What to do when havens become prisons.
Very few people escape some form of trauma in their lives. Most survive those personal tragedies by developing physical or emotional escape strategies that help them cope at the time.
One of the most common of those defensive mechanisms is to create an emotional wall that helps to separate the person from the event. It is a private and hidden haven in which he or she can somehow control anguish from which they cannot escape.
Most people carry these escape havens into intimate relationships in their adult lives, whether they realize it or not. They are unconscious default responses that are ever ready to avoid the pain of potentially re-emerging past traumas. When activated, they allow a person to unconsciously or consciously retreat behind the walls that are still there, prisoners to their prior sorrows and unable to be fully present in the current relationship.
These emotional walls show up in many different ways. Sometimes they are subtle and slow to emerge, but at other times, they are intense and reactive, seeming to come out of nowhere. The partner who retreats behind those protective walls may not even realize he or she is experiencing the buried pain of the original trauma.
Here are some examples that may help you and your partner to recognize the emergence of defensive walls and to help each other maintain equilibrium when they threaten to disrupt your relationship.
Suddenly erupting defensive walls
These sudden eruptions seem to come out of nowhere and often leave the other partner surprised, wounded, confused, or defensive. Often, they have been smoldering for some time without evidence they are brewing.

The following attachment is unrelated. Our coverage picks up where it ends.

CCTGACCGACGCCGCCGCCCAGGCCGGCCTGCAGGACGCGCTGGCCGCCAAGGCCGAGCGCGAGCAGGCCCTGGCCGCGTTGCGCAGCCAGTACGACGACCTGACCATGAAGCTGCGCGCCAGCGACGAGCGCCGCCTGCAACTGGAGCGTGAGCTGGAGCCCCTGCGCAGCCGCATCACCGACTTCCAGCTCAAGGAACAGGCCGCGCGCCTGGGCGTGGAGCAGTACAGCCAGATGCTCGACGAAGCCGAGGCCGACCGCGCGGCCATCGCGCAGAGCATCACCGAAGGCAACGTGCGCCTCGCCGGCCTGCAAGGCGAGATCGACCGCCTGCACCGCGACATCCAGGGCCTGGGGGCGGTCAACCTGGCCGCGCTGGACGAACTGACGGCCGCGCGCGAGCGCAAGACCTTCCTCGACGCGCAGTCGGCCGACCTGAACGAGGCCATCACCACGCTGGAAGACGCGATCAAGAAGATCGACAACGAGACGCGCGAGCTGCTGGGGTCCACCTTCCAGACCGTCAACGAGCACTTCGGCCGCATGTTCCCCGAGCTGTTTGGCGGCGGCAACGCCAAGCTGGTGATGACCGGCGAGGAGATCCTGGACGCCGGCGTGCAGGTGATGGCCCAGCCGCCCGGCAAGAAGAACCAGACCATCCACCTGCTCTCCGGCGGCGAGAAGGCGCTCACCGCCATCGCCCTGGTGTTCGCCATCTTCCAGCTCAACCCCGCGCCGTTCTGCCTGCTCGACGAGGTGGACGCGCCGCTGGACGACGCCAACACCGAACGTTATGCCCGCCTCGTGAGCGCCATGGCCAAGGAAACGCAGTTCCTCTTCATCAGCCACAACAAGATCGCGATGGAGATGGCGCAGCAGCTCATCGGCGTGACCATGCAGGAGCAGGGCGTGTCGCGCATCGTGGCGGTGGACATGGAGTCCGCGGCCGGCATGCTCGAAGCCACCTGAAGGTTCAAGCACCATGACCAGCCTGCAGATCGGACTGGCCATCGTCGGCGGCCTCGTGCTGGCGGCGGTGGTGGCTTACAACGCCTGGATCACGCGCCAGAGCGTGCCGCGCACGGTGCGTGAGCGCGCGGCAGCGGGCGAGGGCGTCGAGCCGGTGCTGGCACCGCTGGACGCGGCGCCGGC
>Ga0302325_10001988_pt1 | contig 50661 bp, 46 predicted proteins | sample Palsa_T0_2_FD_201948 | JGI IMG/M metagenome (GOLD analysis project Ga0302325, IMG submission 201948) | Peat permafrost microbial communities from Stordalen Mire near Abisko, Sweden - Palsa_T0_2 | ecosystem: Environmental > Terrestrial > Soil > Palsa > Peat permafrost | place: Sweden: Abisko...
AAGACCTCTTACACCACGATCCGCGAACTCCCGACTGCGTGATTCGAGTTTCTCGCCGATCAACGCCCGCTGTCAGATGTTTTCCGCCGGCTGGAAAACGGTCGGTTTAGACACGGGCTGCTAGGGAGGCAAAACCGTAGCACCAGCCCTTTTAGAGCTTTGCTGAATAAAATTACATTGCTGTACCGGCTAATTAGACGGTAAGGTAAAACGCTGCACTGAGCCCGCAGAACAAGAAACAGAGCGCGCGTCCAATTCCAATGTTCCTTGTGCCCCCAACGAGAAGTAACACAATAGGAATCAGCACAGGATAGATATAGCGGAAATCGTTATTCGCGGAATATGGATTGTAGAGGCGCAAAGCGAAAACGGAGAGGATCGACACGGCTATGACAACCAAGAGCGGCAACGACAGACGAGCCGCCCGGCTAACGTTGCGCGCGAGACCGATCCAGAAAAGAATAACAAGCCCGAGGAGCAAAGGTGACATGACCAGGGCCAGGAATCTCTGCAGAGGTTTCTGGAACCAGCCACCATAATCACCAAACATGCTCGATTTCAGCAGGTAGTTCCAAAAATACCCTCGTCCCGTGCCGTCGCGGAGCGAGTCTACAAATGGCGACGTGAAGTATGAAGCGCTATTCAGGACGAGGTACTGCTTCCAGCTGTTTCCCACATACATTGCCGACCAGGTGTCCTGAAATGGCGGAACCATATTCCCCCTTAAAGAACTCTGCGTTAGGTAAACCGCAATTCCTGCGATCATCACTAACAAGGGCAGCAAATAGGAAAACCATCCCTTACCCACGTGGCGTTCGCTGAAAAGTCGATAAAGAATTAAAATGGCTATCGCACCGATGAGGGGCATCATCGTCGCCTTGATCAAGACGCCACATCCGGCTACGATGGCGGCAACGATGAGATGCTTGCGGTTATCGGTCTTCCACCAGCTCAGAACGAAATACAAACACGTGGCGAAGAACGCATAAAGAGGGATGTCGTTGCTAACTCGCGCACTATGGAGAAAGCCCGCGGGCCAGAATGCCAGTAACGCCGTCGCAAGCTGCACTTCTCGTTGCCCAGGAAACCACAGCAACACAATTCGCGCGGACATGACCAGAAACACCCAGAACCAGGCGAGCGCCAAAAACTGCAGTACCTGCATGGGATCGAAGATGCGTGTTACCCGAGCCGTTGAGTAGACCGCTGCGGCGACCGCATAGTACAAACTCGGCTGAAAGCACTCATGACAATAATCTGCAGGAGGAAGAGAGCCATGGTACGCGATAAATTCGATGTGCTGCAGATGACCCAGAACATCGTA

When a trigger to prior trauma is activated, the person experiencing it is re-experiencing the original anguish as if it were happening again in the current moment. It can be triggered on the other end of any behavior that rekindles the memory of the past trauma.
The partner re-experiencing these intense feelings may suddenly snap, walk out, counter-attack, or become immobilized, unable to function. They are clearly responding to their partner as if they are someone from the past. Their emotions are out of control, and they react as if they are about to be mortally wounded, immediately retreating into their once-protective haven.
If the partners re-experiencing trauma cannot get their walls up fast enough, they may fall apart. When exposed and vulnerable in that way, they often decompensate, exhibiting pain, rage, confusion, or helplessness. Seemingly out of nowhere, they cannot control the flood of emotions that overtake them like a bursting dam.
Meltdowns often accurately qualify as a PTSD response, erupting because of long-term suppression they can no longer bear. The partners on the other end who have may have no knowledge of the past trauma often feel helpless and don’t know what to do. Those feelings of powerlessness can trigger their own need to retreat, creating feelings of abandonment in the partner melting down. If that becomes a replication of what happened in the original trauma, there is an immediate deepening of the need to disconnect as they once did.
Partners on the other end of spontaneous and rapidly emerging walls often report that those partners seem to be someone they don’t recognize. Drugs or alcohol may also provide the gateway for less inhibition and can too easily be blamed for the sudden eruption, rather than the realization that the hidden trauma is the true culprit.
Eventually, those sudden eruptions and the personality changes that often accompany them will emerge independently. A person who is normally quite compatible and easygoing can, all of a sudden, erupt in anger and blame, threaten to leave, make wipe-out statements, or not be amenable to any resolution in that moment.
Rage is not always the only reactive behavior. Some people may just retreat into silence in an urgent need to put physical distance between themselves and the entrapping situation they are experiencing. They may present that urgency with finality, as if they are never coming back, which may create panic and fear in their partners.